Isaiah Lukens, a local engineer, was asked to build the same machine using the same principle as Redheffer’s, but with the power source hidden. After building the machine, it was displayed to Redheffer. This took Redheffer by surprise as he was unsure how the fake machine was actually running. He even offered to Lukens in order to buy it to discover how it worked. However, later Redheffer realized that his secret was revealed. He quickly left Philadelphia and moved to the city of New York.
Redheffer in New York
As news traveled at a slow pace back at that time, no one in New York was aware of the scam of Charles Redheffer. He started displaying his machine to the public in New York City and gained a lot of attention. However one day a mechanical engineer, Robert Fulton, went to see the perpetual motion machine of Redheffer.
Fulton noticed the uneven sound and speed of the machine. From his keen observation, he identified that a hidden hand-crank was the power source of the machine. When accused by Fulton, Redheffer insisted that the machine was really capable of perpetual motion.
Fulton offered a challenge to Redheffer. According to the challenge, Fulton said that he was quite confident that he could expose the hidden power source of the perpetual motion machine of Redheffer. However, in case Fulton failed to expose it, he was ready to bear all the cost of damages caused to the machine.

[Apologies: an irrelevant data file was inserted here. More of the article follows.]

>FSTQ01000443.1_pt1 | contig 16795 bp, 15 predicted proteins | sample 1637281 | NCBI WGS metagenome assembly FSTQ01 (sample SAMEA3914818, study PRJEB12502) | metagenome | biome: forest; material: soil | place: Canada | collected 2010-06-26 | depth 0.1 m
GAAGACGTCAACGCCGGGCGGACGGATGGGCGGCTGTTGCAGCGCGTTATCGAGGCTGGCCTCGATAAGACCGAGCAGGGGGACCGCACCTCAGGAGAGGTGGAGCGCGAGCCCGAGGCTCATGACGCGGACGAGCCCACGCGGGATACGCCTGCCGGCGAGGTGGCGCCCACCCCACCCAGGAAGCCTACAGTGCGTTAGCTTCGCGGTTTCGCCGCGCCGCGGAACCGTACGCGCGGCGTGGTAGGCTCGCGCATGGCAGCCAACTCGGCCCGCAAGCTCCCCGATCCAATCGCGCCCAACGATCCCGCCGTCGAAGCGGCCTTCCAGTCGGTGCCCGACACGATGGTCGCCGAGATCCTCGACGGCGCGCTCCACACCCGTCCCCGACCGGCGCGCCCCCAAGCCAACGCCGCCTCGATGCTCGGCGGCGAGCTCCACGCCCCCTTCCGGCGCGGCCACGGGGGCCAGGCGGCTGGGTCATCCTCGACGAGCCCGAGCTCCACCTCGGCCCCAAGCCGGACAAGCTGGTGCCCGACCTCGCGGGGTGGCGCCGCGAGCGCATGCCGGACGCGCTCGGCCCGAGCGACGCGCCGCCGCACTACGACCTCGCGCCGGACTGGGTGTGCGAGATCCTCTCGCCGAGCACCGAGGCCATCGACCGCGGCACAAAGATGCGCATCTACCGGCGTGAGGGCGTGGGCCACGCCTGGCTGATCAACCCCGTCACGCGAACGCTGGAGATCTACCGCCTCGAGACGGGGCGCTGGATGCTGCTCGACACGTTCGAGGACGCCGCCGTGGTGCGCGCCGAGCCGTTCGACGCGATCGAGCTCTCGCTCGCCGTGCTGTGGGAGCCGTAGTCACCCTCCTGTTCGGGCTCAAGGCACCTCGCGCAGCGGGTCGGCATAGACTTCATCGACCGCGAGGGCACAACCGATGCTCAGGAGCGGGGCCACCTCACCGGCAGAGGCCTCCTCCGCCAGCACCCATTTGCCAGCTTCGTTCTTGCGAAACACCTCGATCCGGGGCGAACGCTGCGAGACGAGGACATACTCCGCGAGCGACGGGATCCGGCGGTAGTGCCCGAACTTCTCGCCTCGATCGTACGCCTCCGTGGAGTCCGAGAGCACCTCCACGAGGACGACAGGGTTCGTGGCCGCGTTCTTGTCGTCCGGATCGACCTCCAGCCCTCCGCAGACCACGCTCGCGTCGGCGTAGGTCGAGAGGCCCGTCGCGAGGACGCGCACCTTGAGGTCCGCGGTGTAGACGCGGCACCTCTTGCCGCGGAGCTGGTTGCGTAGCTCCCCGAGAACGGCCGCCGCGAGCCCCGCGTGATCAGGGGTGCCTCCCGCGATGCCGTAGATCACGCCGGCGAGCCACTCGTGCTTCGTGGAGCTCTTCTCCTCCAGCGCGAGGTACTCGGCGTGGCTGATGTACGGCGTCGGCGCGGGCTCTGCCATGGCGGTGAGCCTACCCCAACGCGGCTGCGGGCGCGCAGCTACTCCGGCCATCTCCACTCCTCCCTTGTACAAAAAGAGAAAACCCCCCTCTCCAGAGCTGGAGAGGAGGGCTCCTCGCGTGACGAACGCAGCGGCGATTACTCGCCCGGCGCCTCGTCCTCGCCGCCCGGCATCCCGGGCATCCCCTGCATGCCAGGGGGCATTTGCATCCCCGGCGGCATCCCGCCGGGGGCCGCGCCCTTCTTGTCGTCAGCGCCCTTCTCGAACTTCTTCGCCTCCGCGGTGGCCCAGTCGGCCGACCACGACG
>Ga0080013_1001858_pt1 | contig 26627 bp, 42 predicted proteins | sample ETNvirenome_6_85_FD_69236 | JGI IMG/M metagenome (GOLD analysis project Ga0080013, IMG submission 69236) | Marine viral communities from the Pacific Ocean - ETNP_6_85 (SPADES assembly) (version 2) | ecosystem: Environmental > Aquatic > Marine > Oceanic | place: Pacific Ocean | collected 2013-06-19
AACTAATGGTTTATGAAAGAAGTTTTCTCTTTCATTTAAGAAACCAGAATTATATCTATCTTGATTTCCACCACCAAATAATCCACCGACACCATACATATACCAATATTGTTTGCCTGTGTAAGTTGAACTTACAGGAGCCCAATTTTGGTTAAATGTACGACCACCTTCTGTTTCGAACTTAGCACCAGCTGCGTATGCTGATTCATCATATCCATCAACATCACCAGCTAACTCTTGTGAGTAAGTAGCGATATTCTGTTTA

Redheffer accepted the challenge mainly due to the pressure that came from the crowd of visitors. Immediately, Fulton started to remove some of the boards from a neighboring wall of the perpetual motion machine. This revealed a long, hidden cord made of catgut. The cord ran up to the upper floor.
Fulton went up the stairs, and there he saw an old man sitting and eating bread in one hand, and turning a hand-crank with the other hand. Redheffer used to give the poor old fellow some bread and water and forced him to keep turning the crank drive throughout the day.
The visitors who came to see the machine became furious, realizing that they had been cheated by Charles Redheffer. They destroyed the perpetual motion machine right on the spot out of anger. Redheffer, having no way out, fled New York City immediately.
Later Appearances of Charles Redheffer
In 1816, it was said that Charles Redheffer had invented yet another machine. The intention behind building the machine was to demonstrate it to a group of people, including the Chief Justice and Mayor of Philadelphia. However, despite a number of meetings, Redheffer was not willing to demonstrate the machine to the group of men. Despite this, on the 11th of July, 1820, a patent was granted to Charles Redheffer by the U.S. Patent Office, for a device known as “machinery for the purpose of gaining power.”
While the laws of physics state that it is impossible to create perpetual motion machines, many other people have tried inventing them. Different inventors have different goals behind inventing the machine. However, none have been conclusively proven to be a reality.
Top Image: Redheffer was eventually exposed as a fraud. Source: Maya Kruchancova / Adobe Stock.
By Bipin Dimri